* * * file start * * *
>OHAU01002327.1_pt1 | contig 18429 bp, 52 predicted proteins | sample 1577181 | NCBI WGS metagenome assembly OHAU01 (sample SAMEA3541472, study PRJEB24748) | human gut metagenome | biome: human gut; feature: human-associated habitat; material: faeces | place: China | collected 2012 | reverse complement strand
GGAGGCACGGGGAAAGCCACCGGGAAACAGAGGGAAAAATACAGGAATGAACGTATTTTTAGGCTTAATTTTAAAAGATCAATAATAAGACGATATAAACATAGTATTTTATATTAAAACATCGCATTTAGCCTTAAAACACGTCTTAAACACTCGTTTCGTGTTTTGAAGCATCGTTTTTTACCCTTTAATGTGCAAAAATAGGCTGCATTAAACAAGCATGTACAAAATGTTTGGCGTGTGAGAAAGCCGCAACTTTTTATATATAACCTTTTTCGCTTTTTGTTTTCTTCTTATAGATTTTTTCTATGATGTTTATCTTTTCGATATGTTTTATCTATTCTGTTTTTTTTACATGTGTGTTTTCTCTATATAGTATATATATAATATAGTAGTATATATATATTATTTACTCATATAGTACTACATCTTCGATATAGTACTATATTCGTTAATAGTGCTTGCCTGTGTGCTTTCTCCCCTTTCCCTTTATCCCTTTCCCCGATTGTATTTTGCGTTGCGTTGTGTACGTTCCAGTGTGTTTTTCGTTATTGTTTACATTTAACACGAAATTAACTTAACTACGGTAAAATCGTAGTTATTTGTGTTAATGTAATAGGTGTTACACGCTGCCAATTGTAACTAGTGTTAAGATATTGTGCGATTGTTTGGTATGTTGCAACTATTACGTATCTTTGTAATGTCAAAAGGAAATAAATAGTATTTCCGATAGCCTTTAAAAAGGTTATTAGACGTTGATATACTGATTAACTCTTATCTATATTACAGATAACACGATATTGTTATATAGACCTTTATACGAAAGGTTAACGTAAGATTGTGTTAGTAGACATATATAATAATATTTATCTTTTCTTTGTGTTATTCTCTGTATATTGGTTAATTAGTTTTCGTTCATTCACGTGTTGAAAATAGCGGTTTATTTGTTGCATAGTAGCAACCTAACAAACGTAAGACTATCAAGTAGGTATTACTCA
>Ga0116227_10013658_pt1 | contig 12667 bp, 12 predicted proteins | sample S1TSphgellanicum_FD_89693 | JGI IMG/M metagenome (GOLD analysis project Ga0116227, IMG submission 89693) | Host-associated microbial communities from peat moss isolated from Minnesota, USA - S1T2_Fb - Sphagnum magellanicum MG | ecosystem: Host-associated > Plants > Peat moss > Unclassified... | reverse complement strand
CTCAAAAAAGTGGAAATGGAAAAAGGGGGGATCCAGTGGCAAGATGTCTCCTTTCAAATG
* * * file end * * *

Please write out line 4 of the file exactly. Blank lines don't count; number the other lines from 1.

CTCAAAAAAGTGGAAATGGAAAAAGGGGGGATCCAGTGGCAAGATGTCTCCTTTCAAATG